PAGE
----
Experienced pilot handles balloon fire situation

Staff Writer
Gonzales Weekly Citizen

During the final task of the 2013 Louisiana Hot Air Balloon Championship, one pilot’s approach to the target area became a little exciting as the fire from his burners became more visible than normal.

The pilot was attempting to correct a turn, when he vented the balloon to allow a steeper than normal descent into the target area. The result caused overheating and burnt two panels of the colorful fabric just above the throat or lower portion of the balloon.

A few spectators at the Lamar-Dixon Expo Center were concerned, but The Creole has learned that according to the Ascension Festivals and Cultural Council, the occurrence was something the pilot was more than qualified to handle.

"A pilot at the event took the action he needed to correct a turn. He let out some volume in the balloon in order to allow a decent in the hopes of landing where he intended. This action led to a minimal amount of overheating. Representatives with the Federal Aviation Administration were on site and witnessed the occurrence and no action was taken. I assure you they are trained in the operation of hot air balloons with one being rated to fly balloons themselves and the other being an air worthiness specialist. It is safe to say, they were amused, as were all the balloon operation staff. Had it happened earlier in the event, it would have been the source of a good color, light-hearted subject in the next briefing," said Charlotte Guedry, Media Director for the event.

Championship Flight Director Harold “Bubba” Cliver, who was on site at the time and along with his entire staff witnessed the occurrence.

Cliver felt the situation was handled effectively and with great professionalism by the pilot. He further explained that it is important to understand that in balloon competitions, pilots have to be more skilled in their flying abilities as they need to maneuver outside of what could be called a typical gentle sight-seeing flight.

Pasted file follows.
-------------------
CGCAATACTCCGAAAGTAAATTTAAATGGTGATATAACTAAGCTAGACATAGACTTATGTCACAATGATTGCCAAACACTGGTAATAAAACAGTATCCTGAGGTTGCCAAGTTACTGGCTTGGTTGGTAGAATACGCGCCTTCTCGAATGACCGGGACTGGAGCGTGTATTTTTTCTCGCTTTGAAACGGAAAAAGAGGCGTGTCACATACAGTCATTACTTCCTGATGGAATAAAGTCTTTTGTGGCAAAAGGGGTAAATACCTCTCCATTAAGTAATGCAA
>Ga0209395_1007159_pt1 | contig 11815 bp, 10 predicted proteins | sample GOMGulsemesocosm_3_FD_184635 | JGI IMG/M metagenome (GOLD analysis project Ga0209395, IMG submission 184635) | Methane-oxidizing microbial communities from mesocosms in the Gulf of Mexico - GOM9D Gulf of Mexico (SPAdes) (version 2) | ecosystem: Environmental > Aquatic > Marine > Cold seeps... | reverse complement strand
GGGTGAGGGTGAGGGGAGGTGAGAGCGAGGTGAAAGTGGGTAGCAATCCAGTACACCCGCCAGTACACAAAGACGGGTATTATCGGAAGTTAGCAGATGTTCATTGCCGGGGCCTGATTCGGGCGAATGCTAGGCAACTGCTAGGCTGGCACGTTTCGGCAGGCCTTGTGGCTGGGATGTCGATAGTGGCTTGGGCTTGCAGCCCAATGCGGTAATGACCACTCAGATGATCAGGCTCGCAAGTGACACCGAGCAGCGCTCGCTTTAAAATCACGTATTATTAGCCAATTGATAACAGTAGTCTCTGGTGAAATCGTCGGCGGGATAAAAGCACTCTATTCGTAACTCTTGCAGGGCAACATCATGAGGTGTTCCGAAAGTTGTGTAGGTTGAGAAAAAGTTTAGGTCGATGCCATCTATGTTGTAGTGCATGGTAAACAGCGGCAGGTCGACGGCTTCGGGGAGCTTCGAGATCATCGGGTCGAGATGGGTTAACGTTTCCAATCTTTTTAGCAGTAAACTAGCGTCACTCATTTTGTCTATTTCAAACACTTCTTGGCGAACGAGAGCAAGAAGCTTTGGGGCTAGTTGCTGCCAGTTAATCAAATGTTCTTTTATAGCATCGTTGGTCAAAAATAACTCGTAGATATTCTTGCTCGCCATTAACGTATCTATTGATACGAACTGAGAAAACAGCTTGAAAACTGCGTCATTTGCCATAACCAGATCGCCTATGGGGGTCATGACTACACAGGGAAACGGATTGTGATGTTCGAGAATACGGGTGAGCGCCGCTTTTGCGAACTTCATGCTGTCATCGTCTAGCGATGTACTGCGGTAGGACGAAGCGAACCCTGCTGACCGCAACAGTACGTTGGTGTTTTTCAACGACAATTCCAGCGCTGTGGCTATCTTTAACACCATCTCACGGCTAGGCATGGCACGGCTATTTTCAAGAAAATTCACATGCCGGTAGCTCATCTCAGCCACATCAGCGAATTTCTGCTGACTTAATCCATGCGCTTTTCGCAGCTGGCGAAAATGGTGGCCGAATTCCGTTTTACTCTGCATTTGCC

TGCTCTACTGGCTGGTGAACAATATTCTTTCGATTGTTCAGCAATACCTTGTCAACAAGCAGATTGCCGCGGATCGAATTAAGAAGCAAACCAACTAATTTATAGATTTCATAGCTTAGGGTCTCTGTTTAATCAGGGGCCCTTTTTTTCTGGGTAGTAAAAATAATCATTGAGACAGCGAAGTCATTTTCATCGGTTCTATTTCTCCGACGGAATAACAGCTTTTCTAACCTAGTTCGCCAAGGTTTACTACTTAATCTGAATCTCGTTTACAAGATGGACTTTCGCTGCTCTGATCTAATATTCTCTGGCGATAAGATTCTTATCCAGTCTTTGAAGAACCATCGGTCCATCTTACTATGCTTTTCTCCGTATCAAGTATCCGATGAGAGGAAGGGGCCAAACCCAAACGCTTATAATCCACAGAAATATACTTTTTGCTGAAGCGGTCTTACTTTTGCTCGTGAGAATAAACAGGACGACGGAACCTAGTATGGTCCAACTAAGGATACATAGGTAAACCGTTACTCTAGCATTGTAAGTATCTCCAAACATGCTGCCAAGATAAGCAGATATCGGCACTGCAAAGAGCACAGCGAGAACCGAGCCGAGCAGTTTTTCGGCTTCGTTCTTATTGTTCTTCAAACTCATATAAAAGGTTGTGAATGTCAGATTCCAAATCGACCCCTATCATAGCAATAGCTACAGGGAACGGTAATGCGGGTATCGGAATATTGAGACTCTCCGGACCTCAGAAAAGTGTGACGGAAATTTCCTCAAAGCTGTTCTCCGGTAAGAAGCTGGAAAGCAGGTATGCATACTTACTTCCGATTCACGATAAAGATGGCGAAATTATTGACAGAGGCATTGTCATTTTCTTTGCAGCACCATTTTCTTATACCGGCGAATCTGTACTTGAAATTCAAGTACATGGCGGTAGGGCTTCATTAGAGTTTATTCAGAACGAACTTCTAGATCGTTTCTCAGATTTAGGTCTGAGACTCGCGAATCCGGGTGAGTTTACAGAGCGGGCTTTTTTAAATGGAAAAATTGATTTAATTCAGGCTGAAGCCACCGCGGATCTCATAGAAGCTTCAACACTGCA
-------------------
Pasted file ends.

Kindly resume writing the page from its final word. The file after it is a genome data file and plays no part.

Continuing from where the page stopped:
Cliver, a Texan, equated in his own terms.

“It was not much different from a barrel racer at a rodeo," he said. "Sometimes you have to put the whip to the horse to get 'em going a bit faster. In his case it had the same result. He left a whelp on his balloon. It's a good thing balloons don’t have a memory like your horse.”

Safety officers who were on site also felt confident in the handling of the situation.

“The event did a great job at controlling and reacting to a minor problem that could have been much worse,” said Safety Officer Mark Trillanes. “The crowd was restricted from the area, and staff, security and EMS were on the scene before he even hit the ground, just to make sure everything was safe and under control. There were no injuries to the pilot, the crew or any spectators.”

When asked about the quick deflation or appearance of a balloon collapse on touch down, Cliver explained that once he touched down, in order to keep the balloon on the ground, the pilot elected wisely to deflate the balloon. With the very light winds, that simply meant the balloon was going to deflate straight down. A normal deflation of the balloon is down slowly and a more controlled pulling the balloon over on its side.

Once again, Cliver went back to his rodeo term.

He said, “I gotta hand it to him, he put her back in the barn pretty quick!”